Currently, the Office of Personnel Management (OPM) and the National Background Investigations Bureau handle the program, but that could change if President Donald Trump signs the executive order he is expected to, according to Federal News Network, which cited multiple sources.
One defense official told the outlet that the Pentagon has been preparing to take over the program for months, ever since Congress authorized the DoD to take care of its own background checks in the 2018 National Defense Authorization Act.
It is expected that the DoD will form an entirely new security clearance organization once it gets the proper approval from Congress. In the interim, the Pentagon can restructure its existing apparatuses.
A congressional aide told Federal News Network that a Senate meeting will be held in the spring on the topic of security clearances.
The new department will have just over 10,000 employees, according to industry sources who spoke with the outlet. That number will include contract investigators and the roughly 900 employees already doing the job for the DoD.
In late October, McClatchy reported that the number two official in the US Intelligence community, Susan M. Gordon of the Directorate of National Intelligence, said that the government backlog of 600,000 security clearance applications will be halved by the spring. In 2017, the number of people in the security clearance backlog was as high as 740,000.
That year, a number of people were given temporary security clearances in the face of the massive backlog. The hasty remedy, however, backfired dramatically, with a handful of interim clearances doled out to some highly questionable characters, Sputnik News reported at the time.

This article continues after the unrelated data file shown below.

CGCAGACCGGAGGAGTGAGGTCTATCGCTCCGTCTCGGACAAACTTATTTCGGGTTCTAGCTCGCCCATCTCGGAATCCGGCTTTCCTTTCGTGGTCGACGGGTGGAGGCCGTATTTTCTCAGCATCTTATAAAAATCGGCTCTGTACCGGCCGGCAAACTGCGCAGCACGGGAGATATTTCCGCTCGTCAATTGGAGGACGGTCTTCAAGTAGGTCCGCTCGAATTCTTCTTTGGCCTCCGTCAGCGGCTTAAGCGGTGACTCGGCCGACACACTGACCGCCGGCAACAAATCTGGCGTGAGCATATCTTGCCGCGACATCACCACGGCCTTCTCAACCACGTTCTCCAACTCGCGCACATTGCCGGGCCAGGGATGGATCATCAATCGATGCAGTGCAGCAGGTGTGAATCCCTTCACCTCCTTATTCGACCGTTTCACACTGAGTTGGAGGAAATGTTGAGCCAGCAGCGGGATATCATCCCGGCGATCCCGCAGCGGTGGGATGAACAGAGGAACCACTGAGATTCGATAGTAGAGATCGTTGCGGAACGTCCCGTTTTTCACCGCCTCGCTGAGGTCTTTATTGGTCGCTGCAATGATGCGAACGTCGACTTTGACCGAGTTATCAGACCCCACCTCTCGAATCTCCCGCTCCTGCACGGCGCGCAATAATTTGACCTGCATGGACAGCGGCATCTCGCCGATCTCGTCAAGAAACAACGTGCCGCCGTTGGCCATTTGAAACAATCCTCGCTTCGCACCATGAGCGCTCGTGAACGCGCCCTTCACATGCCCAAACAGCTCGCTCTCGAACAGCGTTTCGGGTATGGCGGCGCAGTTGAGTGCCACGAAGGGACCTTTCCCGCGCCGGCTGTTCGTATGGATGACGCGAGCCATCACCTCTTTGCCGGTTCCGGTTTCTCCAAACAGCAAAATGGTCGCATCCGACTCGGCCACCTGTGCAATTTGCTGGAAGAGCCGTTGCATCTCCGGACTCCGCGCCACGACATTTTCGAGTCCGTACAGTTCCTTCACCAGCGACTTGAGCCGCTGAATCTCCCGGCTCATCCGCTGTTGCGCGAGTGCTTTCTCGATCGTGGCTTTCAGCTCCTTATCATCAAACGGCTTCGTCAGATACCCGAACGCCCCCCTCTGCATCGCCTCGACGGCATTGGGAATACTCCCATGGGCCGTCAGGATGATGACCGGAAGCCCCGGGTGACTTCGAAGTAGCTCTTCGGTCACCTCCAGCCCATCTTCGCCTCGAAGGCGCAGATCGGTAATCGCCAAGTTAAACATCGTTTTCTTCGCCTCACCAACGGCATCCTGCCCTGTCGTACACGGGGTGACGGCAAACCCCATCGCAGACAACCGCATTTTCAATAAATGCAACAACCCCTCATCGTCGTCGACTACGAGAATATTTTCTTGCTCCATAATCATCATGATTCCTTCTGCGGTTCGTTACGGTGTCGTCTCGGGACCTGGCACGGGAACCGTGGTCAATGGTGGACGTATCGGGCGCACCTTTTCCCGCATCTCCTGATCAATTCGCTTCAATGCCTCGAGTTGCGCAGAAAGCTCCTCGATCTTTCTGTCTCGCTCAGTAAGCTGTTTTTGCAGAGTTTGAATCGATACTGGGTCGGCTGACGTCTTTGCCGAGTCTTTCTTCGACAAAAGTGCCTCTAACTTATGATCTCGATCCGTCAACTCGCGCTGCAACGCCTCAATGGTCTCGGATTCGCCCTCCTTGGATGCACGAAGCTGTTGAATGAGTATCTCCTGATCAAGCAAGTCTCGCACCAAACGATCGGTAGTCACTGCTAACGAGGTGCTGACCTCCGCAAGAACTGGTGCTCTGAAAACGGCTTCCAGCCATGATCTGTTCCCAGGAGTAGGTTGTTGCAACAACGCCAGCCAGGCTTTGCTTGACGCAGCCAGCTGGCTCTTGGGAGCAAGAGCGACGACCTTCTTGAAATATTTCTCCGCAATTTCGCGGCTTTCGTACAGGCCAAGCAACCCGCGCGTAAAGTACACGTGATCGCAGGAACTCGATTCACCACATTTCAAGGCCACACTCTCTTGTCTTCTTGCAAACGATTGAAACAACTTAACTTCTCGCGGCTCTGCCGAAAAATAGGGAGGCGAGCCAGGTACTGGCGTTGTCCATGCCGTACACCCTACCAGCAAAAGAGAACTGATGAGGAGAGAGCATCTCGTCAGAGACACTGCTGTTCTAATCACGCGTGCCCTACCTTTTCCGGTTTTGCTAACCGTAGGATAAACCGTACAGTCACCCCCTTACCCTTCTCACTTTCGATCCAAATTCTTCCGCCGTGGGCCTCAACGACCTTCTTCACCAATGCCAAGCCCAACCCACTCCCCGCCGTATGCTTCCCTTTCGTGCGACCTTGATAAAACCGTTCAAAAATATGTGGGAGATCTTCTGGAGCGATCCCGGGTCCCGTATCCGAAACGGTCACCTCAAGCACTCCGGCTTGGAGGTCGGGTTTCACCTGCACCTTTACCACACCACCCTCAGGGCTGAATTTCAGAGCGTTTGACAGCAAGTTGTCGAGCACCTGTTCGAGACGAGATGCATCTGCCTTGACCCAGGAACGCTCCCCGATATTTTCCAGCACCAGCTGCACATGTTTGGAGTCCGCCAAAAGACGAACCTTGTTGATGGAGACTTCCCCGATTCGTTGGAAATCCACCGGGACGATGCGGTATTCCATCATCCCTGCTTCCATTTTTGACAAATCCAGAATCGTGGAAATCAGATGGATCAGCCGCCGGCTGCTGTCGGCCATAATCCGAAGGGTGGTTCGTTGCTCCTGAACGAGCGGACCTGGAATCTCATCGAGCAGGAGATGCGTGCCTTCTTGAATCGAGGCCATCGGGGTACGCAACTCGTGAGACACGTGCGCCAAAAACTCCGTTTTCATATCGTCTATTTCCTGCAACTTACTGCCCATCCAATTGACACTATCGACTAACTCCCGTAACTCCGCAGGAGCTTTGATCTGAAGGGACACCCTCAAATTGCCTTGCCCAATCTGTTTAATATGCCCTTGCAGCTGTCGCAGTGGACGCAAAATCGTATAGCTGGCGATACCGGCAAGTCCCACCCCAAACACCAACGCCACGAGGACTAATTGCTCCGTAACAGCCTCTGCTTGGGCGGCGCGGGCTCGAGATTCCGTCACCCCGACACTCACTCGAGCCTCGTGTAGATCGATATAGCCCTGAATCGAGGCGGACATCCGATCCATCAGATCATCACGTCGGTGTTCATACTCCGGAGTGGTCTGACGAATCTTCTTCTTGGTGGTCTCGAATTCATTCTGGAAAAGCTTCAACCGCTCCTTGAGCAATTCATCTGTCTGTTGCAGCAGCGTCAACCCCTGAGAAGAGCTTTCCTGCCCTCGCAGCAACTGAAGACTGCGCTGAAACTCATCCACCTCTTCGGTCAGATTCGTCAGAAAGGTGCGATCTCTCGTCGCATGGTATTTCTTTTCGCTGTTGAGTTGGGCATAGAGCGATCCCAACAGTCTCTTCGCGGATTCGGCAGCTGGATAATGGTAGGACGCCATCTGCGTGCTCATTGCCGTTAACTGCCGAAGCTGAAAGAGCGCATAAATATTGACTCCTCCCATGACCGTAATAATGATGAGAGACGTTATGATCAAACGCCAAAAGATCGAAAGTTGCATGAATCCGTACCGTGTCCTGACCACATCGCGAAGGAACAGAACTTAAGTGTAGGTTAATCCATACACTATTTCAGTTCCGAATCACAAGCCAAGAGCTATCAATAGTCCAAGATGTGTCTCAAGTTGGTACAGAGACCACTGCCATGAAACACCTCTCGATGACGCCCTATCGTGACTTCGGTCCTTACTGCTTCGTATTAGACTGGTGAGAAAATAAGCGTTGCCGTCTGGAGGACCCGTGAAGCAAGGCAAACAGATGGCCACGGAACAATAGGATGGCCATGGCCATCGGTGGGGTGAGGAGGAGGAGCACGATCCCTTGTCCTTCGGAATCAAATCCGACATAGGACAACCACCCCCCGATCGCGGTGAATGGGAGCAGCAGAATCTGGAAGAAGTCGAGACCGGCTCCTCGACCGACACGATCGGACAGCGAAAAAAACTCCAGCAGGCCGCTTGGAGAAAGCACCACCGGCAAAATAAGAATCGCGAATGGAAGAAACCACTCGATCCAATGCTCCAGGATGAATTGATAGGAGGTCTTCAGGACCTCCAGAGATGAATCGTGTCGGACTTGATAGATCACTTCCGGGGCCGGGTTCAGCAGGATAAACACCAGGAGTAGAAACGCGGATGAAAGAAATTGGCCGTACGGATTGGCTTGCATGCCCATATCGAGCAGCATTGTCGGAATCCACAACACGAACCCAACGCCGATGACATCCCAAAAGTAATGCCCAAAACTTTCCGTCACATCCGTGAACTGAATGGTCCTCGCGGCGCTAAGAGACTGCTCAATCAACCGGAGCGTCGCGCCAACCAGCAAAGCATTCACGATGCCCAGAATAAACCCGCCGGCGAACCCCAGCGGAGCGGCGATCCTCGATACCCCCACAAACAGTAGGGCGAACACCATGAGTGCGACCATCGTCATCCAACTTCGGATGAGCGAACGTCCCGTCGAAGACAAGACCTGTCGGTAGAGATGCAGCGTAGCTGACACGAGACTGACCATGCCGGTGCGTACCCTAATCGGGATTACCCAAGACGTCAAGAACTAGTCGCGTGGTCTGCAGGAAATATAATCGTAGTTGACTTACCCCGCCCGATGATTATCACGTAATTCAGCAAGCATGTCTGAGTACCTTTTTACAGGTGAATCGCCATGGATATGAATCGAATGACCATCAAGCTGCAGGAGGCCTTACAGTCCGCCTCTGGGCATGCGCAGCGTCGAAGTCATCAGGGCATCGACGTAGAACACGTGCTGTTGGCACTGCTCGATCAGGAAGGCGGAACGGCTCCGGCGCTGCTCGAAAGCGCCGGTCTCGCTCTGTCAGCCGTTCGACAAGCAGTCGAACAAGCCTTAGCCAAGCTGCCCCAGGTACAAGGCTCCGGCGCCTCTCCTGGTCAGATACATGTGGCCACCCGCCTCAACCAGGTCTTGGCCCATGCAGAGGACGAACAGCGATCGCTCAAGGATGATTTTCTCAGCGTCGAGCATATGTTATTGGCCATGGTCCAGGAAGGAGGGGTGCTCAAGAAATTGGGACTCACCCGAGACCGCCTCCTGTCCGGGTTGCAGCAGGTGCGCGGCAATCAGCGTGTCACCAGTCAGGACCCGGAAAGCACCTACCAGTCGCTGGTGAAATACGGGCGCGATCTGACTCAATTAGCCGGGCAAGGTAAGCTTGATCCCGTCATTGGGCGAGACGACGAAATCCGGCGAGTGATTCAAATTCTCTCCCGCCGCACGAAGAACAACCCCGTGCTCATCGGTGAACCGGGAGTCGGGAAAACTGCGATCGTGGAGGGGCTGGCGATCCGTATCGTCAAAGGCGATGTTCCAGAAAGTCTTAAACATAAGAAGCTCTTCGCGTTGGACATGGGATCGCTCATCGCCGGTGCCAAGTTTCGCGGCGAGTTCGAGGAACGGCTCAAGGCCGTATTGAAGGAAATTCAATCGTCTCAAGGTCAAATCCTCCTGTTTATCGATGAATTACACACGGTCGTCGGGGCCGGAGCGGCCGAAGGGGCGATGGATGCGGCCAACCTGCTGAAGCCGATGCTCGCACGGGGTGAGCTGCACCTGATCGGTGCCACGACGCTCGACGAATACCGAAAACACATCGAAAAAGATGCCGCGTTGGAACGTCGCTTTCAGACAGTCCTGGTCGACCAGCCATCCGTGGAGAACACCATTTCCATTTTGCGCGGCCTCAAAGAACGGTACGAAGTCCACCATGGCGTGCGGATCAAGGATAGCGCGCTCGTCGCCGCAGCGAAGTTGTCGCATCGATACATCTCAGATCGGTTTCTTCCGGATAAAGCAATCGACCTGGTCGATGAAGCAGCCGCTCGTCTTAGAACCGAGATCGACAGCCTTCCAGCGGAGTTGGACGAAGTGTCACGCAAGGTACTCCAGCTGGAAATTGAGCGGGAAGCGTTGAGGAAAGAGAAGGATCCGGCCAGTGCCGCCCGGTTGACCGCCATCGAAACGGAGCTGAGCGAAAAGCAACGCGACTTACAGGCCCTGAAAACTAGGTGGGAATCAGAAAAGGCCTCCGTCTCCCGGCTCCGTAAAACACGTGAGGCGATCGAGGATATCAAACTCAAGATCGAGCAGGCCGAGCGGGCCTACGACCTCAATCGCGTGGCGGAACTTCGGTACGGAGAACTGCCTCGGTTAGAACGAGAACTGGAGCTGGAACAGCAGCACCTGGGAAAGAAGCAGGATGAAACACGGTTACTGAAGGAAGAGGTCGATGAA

"I have rapists, pedophiles and people involved in child porn — I have all these things at the interim clearance level, and I'm pulling their clearances on a weekly basis," the head of the Defense Security Service, Daniel Payne, said.
OPM announced that it had been hacked in 2015, with some 21.5 million records stolen containing information on 22.1 million people, leading to the resignations of the the department's director and chief information officer.
Believed to be included in the trove of stolen documents are details of background checks conducted on current, former and prospective employees of the US government, 5.36 million sets of fingerprints and personally identifiable information including addresses, dates of birth, military records and more. According to the Wall Street Journal and other outlets, US government officials believe that Chinese hackers were behind the attack.
Turning over the responsibility of managing such highly sensitive information to the Pentagon may help safeguard it from future breaches. In 2015, the American Federation of Government Employees union said that the hack compromised every employee of the US government.